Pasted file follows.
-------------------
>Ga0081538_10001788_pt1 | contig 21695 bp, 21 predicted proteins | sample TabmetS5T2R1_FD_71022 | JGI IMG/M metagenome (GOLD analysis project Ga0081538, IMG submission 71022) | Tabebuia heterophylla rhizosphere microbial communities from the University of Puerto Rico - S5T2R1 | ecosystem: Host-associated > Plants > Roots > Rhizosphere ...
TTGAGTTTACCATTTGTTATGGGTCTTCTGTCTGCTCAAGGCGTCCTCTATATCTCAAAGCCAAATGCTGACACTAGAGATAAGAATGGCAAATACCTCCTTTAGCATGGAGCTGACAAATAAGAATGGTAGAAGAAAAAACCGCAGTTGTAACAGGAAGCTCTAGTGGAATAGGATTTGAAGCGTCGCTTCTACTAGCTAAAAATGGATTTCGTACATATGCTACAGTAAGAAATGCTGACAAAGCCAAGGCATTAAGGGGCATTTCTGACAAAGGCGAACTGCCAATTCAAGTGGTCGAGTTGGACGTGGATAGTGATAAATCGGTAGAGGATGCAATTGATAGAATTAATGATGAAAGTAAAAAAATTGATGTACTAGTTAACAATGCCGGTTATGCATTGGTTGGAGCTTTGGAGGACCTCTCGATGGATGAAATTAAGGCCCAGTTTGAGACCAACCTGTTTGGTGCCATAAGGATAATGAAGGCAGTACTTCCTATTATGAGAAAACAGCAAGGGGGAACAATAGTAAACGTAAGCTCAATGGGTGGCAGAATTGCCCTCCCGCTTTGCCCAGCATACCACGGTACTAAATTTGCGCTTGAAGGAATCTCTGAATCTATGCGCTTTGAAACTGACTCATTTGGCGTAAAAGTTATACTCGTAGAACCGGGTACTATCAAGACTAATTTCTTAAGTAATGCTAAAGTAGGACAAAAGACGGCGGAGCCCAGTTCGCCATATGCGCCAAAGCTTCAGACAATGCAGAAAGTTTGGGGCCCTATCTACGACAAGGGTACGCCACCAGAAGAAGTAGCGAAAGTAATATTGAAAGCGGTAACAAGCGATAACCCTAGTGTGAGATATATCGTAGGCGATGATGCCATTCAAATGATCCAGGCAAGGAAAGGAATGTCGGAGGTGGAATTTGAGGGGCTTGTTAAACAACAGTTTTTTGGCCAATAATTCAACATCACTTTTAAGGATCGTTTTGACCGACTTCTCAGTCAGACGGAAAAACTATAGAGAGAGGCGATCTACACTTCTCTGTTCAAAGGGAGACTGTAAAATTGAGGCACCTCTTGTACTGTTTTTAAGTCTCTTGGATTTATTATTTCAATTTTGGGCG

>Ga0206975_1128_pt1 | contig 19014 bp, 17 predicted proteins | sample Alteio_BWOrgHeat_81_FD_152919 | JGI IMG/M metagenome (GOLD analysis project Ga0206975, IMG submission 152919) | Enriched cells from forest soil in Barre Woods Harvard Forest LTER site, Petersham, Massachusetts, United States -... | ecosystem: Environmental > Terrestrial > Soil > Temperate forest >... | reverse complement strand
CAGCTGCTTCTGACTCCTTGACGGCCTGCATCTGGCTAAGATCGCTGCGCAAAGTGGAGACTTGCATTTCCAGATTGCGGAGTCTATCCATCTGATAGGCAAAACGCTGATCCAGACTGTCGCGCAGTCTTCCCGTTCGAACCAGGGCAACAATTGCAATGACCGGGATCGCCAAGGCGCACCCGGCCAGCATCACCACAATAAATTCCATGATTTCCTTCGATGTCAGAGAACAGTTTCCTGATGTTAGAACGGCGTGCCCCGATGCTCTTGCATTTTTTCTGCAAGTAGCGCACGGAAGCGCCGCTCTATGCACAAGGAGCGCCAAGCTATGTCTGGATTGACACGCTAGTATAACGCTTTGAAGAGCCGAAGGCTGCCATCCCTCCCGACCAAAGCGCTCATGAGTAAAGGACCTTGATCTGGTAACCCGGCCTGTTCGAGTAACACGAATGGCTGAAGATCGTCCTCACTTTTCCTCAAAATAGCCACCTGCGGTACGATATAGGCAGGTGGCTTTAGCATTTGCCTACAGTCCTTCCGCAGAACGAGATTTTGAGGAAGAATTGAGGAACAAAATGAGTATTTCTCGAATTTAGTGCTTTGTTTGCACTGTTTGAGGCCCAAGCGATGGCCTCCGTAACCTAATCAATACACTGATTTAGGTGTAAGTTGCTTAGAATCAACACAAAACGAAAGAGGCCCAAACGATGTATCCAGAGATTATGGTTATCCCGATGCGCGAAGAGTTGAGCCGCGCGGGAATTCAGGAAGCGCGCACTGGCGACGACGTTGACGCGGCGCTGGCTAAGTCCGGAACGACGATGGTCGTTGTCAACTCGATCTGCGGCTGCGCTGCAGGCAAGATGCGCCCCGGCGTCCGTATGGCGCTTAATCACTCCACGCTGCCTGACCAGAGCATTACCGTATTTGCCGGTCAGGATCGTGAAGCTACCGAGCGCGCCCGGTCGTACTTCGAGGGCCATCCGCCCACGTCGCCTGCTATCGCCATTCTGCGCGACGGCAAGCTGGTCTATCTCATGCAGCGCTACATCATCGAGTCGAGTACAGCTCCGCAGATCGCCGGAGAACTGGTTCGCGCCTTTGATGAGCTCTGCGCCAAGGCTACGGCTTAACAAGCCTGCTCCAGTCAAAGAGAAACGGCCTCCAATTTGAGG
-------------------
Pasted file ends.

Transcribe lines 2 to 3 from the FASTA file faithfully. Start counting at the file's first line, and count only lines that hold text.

TTGAGTTTACCATTTGTTATGGGTCTTCTGTCTGCTCAAGGCGTCCTCTATATCTCAAAGCCAAATGCTGACACTAGAGATAAGAATGGCAAATACCTCCTTTAGCATGGAGCTGACAAATAAGAATGGTAGAAGAAAAAACCGCAGTTGTAACAGGAAGCTCTAGTGGAATAGGATTTGAAGCGTCGCTTCTACTAGCTAAAAATGGATTTCGTACATATGCTACAGTAAGAAATGCTGACAAAGCCAAGGCATTAAGGGGCATTTCTGACAAAGGCGAACTGCCAATTCAAGTGGTCGAGTTGGACGTGGATAGTGATAAATCGGTAGAGGATGCAATTGATAGAATTAATGATGAAAGTAAAAAAATTGATGTACTAGTTAACAATGCCGGTTATGCATTGGTTGGAGCTTTGGAGGACCTCTCGATGGATGAAATTAAGGCCCAGTTTGAGACCAACCTGTTTGGTGCCATAAGGATAATGAAGGCAGTACTTCCTATTATGAGAAAACAGCAAGGGGGAACAATAGTAAACGTAAGCTCAATGGGTGGCAGAATTGCCCTCCCGCTTTGCCCAGCATACCACGGTACTAAATTTGCGCTTGAAGGAATCTCTGAATCTATGCGCTTTGAAACTGACTCATTTGGCGTAAAAGTTATACTCGTAGAACCGGGTACTATCAAGACTAATTTCTTAAGTAATGCTAAAGTAGGACAAAAGACGGCGGAGCCCAGTTCGCCATATGCGCCAAAGCTTCAGACAATGCAGAAAGTTTGGGGCCCTATCTACGACAAGGGTACGCCACCAGAAGAAGTAGCGAAAGTAATATTGAAAGCGGTAACAAGCGATAACCCTAGTGTGAGATATATCGTAGGCGATGATGCCATTCAAATGATCCAGGCAAGGAAAGGAATGTCGGAGGTGGAATTTGAGGGGCTTGTTAAACAACAGTTTTTTGGCCAATAATTCAACATCACTTTTAAGGATCGTTTTGACCGACTTCTCAGTCAGACGGAAAAACTATAGAGAGAGGCGATCTACACTTCTCTGTTCAAAGGGAGACTGTAAAATTGAGGCACCTCTTGTACTGTTTTTAAGTCTCTTGGATTTATTATTTCAATTTTGGGCG

>Ga0206975_1128_pt1 | contig 19014 bp, 17 predicted proteins | sample Alteio_BWOrgHeat_81_FD_152919 | JGI IMG/M metagenome (GOLD analysis project Ga0206975, IMG submission 152919) | Enriched cells from forest soil in Barre Woods Harvard Forest LTER site, Petersham, Massachusetts, United States -... | ecosystem: Environmental > Terrestrial > Soil > Temperate forest >... | reverse complement strand